By Guest Author Michael Bowen
It had been raining a lot in Hangzhou. So much that they postponed the highly-anticipated Sports Meeting at the last minute because of all the mud and general sogginess of our campus. Rain is inconvenient here at home because you have to get wet on the way from your door to the car, and if you drop the keys or if your hand slips on the car door handle, you’ll be in the rain an additional 8 to 10 seconds. In China, where I lived in 2009 and 2010, the rain is slightly more inconvenient because you have to get wet on your entire twenty minute walk to the market and another twenty minutes on the return trip.
And my umbrella was broken.
After a few experiences, however, I decided I wouldn’t get a new umbrella if it rained every day until I left. Why? Because when you come needy, the good people come to you.
Andy was one of my students. His English is very good, but he was relatively quiet in class, sitting in the back with some of his guy friends. He didn’t really stand out as someone I should pursue while I was there in China. But I remember that day when I was ready to step out into the rain after class and make the half-mile trek home. Andy popped out of nowhere and demanded that he escort me. So we walked and talked under his umbrella for the next fifteen minutes. Wouldn’t have happened if I hadn’t been needy.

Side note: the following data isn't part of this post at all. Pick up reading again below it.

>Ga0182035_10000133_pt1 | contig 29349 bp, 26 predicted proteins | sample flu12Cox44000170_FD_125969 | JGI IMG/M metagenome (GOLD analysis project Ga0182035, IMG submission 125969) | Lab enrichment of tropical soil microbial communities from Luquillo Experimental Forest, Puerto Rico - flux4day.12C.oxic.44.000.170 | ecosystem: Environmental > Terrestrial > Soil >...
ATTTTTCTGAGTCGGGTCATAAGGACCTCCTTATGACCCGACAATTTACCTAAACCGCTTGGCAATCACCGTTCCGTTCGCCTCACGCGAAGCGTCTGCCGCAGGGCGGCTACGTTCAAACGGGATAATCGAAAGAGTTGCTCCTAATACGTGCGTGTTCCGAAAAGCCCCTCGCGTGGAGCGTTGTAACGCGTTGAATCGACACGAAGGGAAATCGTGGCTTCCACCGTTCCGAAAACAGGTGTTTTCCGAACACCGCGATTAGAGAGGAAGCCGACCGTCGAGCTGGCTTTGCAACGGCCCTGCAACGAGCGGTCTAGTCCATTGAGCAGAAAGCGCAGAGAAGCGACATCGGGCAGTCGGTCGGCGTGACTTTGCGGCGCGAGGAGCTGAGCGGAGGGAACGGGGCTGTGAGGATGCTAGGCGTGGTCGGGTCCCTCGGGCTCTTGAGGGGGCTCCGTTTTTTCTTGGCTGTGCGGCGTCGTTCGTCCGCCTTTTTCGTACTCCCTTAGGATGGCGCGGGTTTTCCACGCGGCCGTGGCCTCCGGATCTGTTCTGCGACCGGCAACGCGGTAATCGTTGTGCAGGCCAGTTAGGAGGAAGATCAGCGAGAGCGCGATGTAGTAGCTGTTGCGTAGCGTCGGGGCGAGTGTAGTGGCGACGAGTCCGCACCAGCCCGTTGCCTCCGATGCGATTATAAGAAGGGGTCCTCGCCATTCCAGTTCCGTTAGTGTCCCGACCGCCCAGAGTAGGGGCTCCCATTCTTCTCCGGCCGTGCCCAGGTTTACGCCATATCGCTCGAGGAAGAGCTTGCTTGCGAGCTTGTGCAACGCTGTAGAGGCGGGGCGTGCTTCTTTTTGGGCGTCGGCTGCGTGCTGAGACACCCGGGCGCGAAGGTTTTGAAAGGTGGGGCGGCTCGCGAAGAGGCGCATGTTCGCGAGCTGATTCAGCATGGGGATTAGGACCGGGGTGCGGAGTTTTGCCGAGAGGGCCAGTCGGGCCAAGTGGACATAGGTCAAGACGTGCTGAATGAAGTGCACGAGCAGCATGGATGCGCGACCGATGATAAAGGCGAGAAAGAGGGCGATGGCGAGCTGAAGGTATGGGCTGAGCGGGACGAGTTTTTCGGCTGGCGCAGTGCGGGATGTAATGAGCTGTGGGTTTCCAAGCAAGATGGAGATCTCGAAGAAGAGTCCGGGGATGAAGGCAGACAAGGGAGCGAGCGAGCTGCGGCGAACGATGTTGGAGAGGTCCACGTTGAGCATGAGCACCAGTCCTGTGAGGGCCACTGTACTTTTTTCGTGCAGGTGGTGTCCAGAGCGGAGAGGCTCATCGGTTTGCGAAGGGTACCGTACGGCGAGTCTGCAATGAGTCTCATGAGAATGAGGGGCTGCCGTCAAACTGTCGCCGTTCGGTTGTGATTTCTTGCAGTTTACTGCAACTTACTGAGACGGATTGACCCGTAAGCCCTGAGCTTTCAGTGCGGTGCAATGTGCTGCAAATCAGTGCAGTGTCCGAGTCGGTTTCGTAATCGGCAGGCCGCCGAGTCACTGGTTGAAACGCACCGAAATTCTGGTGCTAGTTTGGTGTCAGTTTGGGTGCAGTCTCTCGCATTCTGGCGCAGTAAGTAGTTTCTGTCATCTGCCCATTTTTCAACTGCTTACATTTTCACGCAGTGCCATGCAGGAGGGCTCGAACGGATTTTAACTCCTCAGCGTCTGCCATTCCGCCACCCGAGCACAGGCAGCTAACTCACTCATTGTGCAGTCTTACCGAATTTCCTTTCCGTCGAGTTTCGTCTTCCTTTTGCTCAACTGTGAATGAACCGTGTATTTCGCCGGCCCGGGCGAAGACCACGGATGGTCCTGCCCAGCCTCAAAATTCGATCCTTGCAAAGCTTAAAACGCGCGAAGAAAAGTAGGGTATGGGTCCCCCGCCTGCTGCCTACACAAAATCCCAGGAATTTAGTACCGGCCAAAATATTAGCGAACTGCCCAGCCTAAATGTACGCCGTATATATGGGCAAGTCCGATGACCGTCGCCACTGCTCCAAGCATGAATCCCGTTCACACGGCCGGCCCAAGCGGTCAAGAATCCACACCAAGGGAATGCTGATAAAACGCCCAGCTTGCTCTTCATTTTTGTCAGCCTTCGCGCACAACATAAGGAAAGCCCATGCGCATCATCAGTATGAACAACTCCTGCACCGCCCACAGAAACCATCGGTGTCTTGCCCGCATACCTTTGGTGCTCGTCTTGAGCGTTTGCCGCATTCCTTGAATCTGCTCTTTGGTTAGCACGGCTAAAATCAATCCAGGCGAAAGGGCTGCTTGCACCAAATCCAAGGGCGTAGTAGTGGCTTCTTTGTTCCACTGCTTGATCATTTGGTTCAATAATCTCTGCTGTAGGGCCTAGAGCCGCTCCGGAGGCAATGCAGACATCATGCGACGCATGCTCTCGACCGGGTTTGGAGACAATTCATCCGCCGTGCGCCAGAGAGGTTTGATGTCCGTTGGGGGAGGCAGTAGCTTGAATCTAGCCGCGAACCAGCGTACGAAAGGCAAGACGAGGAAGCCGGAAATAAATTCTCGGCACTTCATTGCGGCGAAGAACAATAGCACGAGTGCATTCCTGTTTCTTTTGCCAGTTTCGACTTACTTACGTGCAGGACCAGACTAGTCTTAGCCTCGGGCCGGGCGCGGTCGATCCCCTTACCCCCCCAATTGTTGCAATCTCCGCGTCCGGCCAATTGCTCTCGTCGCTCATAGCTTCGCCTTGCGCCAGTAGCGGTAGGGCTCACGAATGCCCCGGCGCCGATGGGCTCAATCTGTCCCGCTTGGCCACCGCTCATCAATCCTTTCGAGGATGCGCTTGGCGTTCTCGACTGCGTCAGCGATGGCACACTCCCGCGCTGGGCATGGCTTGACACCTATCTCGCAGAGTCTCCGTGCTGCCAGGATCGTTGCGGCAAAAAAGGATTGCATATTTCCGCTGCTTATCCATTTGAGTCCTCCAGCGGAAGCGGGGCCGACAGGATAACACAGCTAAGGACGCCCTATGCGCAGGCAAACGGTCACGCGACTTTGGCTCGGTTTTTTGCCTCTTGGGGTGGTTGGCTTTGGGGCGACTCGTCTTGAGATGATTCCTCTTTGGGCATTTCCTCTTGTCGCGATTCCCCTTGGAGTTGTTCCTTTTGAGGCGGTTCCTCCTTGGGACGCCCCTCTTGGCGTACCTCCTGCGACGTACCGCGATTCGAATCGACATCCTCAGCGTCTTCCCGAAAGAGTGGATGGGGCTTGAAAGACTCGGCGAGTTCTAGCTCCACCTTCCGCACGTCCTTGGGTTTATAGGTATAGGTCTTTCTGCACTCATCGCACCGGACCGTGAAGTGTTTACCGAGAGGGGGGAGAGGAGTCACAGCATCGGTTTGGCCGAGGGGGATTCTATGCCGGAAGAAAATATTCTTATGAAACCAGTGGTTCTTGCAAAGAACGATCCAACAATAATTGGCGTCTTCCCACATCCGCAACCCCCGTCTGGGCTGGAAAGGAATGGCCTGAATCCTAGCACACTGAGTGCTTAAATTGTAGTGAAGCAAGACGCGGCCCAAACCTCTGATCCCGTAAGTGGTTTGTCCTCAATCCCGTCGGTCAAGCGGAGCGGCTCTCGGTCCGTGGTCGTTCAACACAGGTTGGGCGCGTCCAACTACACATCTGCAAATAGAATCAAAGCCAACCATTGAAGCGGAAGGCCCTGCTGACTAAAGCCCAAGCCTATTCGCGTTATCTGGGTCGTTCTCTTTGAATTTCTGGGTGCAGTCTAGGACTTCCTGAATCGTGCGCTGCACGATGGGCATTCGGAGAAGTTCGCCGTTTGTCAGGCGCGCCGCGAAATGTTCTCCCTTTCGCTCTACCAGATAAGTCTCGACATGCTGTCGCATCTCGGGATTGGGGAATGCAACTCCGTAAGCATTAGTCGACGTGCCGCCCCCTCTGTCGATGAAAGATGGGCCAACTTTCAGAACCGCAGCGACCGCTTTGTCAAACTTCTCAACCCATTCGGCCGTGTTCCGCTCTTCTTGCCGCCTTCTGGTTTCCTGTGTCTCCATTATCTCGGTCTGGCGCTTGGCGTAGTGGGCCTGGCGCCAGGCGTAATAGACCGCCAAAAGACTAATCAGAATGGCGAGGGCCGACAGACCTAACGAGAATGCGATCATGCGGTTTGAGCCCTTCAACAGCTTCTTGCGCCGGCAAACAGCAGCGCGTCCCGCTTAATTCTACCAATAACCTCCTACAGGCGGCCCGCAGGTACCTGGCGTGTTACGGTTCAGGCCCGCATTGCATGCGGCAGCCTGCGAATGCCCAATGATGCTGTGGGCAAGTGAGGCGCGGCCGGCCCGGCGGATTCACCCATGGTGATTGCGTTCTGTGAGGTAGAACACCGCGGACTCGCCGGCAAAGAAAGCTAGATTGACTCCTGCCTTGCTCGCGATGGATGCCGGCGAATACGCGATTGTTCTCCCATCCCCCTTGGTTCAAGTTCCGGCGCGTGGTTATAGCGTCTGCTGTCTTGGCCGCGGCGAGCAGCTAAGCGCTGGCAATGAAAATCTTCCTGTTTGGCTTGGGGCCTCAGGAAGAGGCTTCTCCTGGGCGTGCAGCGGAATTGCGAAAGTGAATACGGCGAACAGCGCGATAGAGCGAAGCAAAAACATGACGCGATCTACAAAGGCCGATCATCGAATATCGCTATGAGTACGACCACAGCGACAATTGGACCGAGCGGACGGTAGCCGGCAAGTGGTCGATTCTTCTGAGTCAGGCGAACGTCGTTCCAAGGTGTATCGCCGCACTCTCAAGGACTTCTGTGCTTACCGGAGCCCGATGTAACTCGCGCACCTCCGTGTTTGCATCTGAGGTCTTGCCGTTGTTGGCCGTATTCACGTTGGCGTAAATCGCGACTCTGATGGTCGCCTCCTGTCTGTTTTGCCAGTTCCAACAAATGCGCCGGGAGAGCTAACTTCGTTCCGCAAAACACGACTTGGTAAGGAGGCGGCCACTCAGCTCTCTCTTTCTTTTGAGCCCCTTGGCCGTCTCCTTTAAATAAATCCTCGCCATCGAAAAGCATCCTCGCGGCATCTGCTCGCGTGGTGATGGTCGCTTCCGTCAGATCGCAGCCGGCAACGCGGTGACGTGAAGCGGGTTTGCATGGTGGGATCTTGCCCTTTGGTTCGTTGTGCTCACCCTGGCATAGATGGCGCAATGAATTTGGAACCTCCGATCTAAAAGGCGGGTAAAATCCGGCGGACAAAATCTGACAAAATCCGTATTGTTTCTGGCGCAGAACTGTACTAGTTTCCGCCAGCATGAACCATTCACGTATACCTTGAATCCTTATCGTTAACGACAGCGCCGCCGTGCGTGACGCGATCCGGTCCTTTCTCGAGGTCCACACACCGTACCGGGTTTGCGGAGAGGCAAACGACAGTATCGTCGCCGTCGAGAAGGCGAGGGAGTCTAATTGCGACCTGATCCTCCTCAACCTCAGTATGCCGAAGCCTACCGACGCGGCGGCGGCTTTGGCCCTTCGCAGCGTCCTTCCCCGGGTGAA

Chen Shu was an art student at the university. She was studying vocal art, perfect mastery of the Chinese language so that she can be a newscaster or television spokesperson. She studied at my university, but not in my college. I would have never met this girl, except one day she noticed me walking behind her on the way back from the market.
She asked where I was going and pulled me under her umbrella. We introduced ourselves and talked for twenty minutes as she kept me dry all the way to my building on campus. Chen Shu said she was interested in coming to our English practice meetings, where we used a good book to learn English. I never would have met her if I owned an umbrella. If I hadn’t been needy.
A great man once sent out his followers saying, “Don’t take along any gold or silver or copper in your belts; no bag for the journey or extra tunic or sandals or staff.”